Ireland. Music. Books. Culture.

Where the soul never dies: Micho Russell’s story, definitively told

Rarities & Old Favorites 1949-1993 by Micho Russell

Sun Records founder Sam Phillips was once asked to describe his reaction to the first time he heard seminal bluesman Howlin’ Wolf.

“This is for me – this is where the soul of man never dies,” Phillips said.

I think of that quote sometimes when listening to the music of one of Ireland’s greatest traditional musicians, Micho Russell.

Micho Russell is for me.

There is something about his music that I cannot put a name to but that I know is there, something about it that is so intimate, so inviting, so full of life and personality. Plenty of people play the tin whistle – the instrument Russell is known best for, although he also played flute and sang in both Irish and English – very well, but there is a quality to Russell’s music that defies the confines of notes and descriptive language: call it soul, I guess, or call it a sound that feels as warm and homey as a turf fire and good conversation with people you love in a small Irish house on a cold night with the rain pouring down outside.

Whatever it is, it is rare and precious; it goes beyond what many people measure music by – speed and technical ability and hitting all the correct notes – and into the heart’s core. You hear it or you don’t. But if you do, the music he made – scattered over decades, all manner of recording sessions, and innumerable house dances in and near his home in Doolin, County Clare – becomes a standard for how traditional Irish music should sound. And he has achieved and holds his legendary status for exactly this reason: he’s one of the guys that makes the music what it is, why it is so loved around the world.

By any reasonable standard, then, the new two-CD, 49-track, 92-minute Rarities & Old Favorites 1949-1993 will stand for the foreseeable future as one of seminal and definitive traditional Irish recordings. Rarities offers exactly what it says: tunes and songs we’ve never heard before, and definitive versions of tunes that have long been associated with Russell (who was born 100 years ago this spring) and his recorded legacy. The former include a number of songs – see The Barber and Old Ballymoe – and tunes – see The Boys of the Lake and the lovely Joe Byrne’s Jig. The latter include a bunch of previously unheard versions of tunes long associated with Russell and/or well known to fans of traditional Irish music. These range from The Little Black Pig to The Cliffs of Moher to The Rocky Road to Dublin to Boil the Breakfast Early, the last being Russell’s first recording (on piccolo, no less), made for Seamus Ennis in 1949.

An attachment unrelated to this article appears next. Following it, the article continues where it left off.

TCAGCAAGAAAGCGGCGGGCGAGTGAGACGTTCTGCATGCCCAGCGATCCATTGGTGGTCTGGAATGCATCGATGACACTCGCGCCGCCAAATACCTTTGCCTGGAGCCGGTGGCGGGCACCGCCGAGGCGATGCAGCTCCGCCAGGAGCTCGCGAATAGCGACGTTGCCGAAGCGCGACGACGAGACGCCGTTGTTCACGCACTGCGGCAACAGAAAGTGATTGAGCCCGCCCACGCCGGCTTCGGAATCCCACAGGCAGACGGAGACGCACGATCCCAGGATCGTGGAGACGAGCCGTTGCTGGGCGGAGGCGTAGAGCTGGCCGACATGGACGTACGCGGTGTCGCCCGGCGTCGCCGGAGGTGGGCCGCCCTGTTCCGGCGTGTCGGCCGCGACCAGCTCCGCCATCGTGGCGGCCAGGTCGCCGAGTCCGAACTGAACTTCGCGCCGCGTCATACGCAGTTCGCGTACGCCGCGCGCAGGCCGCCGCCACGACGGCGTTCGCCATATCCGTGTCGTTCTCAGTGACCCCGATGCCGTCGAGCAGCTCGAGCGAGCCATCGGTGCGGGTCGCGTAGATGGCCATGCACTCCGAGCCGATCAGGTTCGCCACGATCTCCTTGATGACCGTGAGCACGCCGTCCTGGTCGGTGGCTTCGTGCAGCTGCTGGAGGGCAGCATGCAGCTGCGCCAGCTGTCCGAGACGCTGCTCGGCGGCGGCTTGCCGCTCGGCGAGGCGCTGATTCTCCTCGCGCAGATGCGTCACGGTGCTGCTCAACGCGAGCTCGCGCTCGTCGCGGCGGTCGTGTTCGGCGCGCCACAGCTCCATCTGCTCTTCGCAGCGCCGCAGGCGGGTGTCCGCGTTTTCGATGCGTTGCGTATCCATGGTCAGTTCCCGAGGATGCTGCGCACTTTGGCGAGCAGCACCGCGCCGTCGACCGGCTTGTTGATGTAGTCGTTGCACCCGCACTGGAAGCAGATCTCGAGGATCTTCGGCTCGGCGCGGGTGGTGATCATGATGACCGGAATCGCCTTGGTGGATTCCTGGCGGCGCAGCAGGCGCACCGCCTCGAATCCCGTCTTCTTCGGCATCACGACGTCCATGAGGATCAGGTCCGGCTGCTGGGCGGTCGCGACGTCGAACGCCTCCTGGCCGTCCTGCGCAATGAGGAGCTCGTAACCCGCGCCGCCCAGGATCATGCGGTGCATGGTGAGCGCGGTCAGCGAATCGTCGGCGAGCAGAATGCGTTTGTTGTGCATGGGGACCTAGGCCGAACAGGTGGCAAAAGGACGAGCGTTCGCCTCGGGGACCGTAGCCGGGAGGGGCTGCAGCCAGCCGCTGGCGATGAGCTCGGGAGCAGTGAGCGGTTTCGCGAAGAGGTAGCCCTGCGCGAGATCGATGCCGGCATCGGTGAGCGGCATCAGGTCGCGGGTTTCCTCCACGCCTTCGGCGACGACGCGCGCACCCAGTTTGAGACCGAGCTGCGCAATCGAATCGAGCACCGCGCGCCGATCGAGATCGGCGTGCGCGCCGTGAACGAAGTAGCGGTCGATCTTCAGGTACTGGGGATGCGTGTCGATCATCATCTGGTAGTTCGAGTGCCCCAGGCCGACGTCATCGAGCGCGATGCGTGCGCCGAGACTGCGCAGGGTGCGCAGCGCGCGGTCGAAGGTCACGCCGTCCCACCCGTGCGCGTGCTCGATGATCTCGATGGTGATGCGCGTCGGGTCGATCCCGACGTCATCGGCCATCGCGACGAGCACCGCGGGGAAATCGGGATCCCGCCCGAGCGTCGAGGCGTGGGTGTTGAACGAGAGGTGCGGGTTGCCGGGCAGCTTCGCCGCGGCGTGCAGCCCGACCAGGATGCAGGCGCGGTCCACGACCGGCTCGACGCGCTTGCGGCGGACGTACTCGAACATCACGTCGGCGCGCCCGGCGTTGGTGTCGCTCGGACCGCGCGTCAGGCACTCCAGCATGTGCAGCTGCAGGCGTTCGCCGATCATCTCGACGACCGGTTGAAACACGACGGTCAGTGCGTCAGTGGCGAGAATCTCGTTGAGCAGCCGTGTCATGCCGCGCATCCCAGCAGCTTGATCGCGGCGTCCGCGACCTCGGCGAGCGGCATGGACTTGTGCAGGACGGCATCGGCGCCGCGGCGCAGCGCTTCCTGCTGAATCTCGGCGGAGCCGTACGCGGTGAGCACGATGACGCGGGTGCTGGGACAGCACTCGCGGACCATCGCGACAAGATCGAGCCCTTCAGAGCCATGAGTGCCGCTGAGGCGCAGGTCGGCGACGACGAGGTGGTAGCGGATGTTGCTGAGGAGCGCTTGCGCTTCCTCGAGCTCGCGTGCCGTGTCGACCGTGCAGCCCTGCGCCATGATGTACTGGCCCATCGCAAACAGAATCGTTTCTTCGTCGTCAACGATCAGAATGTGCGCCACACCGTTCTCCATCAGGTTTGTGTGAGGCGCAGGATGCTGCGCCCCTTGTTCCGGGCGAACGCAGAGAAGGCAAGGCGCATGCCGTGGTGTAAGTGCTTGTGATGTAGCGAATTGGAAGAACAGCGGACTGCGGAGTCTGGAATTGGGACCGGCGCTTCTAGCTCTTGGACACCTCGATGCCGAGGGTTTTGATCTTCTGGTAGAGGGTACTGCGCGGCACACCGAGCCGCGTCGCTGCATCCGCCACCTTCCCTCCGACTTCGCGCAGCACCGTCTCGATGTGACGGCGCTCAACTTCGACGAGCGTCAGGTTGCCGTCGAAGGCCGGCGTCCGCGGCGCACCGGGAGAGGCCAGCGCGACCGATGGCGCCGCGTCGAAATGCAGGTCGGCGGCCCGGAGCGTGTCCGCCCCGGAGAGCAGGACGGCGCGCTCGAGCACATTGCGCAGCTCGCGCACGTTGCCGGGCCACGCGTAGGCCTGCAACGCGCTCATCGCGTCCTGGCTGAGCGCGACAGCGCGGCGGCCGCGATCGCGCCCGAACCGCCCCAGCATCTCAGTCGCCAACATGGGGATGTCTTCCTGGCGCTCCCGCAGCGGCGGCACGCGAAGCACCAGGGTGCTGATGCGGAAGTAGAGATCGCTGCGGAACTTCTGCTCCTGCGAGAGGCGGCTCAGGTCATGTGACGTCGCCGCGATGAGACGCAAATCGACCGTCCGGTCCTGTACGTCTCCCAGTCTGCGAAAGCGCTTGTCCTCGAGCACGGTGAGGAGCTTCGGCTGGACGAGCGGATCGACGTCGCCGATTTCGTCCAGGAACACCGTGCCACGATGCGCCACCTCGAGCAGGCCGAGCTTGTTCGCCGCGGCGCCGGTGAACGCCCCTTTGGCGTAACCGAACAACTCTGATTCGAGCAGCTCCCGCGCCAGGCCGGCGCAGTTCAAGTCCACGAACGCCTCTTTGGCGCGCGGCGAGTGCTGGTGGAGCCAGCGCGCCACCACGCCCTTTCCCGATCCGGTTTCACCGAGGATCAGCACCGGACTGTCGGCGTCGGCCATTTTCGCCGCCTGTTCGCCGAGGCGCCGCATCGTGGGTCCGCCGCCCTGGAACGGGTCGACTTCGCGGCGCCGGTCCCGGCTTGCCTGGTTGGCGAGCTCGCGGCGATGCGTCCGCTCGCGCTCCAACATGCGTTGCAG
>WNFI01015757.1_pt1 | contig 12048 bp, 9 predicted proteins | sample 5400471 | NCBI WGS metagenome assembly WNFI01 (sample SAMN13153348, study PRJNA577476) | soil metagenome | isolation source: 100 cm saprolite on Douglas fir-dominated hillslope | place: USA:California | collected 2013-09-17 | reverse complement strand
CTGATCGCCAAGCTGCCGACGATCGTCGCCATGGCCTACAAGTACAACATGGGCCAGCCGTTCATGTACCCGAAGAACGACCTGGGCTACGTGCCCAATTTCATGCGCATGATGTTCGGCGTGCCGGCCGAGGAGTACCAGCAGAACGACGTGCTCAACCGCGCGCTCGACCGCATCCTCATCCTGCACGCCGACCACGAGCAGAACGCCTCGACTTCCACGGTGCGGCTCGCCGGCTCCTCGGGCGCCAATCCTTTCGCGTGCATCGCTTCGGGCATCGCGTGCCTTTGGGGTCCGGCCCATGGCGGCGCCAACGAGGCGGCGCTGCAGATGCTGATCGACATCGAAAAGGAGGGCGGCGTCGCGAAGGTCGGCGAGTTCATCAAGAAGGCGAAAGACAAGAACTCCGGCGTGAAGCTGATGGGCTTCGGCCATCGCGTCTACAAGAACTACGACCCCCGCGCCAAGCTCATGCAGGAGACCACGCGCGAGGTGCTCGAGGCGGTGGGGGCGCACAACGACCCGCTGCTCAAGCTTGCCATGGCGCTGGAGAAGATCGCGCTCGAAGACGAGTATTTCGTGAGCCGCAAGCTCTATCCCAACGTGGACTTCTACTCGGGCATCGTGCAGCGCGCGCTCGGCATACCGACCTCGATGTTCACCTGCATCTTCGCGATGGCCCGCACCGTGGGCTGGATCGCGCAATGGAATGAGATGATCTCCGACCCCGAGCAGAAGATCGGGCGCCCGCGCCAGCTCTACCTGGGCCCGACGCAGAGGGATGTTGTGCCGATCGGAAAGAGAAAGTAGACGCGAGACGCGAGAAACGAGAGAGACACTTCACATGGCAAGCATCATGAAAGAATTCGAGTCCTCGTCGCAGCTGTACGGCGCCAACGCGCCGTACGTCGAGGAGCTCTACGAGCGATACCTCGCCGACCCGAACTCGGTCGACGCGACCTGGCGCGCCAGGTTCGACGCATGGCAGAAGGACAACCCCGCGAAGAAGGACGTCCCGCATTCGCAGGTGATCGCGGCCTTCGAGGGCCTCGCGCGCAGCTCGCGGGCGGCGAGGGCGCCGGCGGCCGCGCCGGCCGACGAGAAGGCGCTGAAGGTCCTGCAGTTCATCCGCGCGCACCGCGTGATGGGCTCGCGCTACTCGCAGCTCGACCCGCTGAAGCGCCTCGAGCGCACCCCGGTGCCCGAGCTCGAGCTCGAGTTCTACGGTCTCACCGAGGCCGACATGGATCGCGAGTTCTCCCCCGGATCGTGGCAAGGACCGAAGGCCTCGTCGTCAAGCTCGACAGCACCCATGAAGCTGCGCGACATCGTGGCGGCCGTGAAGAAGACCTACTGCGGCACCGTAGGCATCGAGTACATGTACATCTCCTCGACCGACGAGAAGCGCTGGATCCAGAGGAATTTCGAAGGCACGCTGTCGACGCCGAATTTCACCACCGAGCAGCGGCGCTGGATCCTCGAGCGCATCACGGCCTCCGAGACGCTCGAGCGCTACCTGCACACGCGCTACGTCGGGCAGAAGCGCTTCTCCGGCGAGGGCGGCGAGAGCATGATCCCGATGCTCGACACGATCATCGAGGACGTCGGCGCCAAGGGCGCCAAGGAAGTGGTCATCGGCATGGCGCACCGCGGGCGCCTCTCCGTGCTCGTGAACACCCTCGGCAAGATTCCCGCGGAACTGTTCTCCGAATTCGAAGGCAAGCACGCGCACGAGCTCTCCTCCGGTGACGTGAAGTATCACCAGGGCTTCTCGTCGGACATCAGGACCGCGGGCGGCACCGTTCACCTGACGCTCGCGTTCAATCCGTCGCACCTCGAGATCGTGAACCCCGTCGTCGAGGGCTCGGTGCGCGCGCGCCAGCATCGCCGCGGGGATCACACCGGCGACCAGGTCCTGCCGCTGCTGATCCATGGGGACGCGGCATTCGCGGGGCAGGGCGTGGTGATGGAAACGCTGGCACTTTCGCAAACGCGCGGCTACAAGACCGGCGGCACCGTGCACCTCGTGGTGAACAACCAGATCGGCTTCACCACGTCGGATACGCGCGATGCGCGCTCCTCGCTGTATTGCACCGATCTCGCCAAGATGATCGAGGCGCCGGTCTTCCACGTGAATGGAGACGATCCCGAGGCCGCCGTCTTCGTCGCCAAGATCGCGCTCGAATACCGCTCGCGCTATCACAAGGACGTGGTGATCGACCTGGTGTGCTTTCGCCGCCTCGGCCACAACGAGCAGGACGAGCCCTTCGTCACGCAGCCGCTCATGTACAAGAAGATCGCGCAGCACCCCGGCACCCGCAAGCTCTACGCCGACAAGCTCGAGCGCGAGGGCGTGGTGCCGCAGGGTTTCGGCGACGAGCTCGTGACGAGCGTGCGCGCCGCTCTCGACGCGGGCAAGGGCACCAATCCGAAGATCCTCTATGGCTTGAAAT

I am not going to go track by track to describe what is here. Suffice to say that if you know Russell’s music, you will encounter a bounty of glorious and often surprising music that enormously enriches your understanding of just what made him so special. If you love Irish music in general, the two CDs are a chance to hear a ton of tunes – and some songs – that you already know, done with Russell’s seemingly endless inventiveness and boundless good spirit. Either way, there is a lifetime of wonderful listening here for you, from his craggy sweet voice to the earthy suppleness of his (for me, anyway) all too rare flute playing to the seemingly endless number of tunes in which his tin whistle sparkles and dances in the air.

This is, as some Irish people call the very best of the best of the music, the thing itself, and the best of it, to me, are the tunes that were recorded in the 1960s, back home in Doolin during house dances, the music at one with the sounds of the shoes of the dancers hitting the floor and people talking and laughing.

I’m talking here about The Boys of the Lake and The Ten-Penny Bit and The Four Posts of the Bed and a couple of others. This is the music in its natural setting, made for people who want to throw away their cares for a few hours and sweat and dance and catch up with their friends and share a joke, and it’s the best music of all, Irish music done when and where it’s supposed to be, the tunes going on and on, urging the dancers to not stop, to keep going – and you can hear people who knew and loved Micho Russell yell and laugh and live their lives.

And if I had one wish, it would be to go back there to see and hear it all, the smiles and the voices and the laughter and the tunes of a vanished time.